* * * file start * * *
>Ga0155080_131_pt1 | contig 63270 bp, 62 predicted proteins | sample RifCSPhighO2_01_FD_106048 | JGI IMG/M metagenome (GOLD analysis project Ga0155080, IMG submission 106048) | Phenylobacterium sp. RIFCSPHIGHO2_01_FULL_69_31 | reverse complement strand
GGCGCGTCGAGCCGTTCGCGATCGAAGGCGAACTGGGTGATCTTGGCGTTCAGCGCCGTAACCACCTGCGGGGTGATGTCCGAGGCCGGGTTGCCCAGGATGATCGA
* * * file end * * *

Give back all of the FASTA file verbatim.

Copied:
>Ga0155080_131_pt1 | contig 63270 bp, 62 predicted proteins | sample RifCSPhighO2_01_FD_106048 | JGI IMG/M metagenome (GOLD analysis project Ga0155080, IMG submission 106048) | Phenylobacterium sp. RIFCSPHIGHO2_01_FULL_69_31 | reverse complement strand
GGCGCGTCGAGCCGTTCGCGATCGAAGGCGAACTGGGTGATCTTGGCGTTCAGCGCCGTAACCACCTGCGGGGTGATGTCCGAGGCCGGGTTGCCCAGGATGATCGA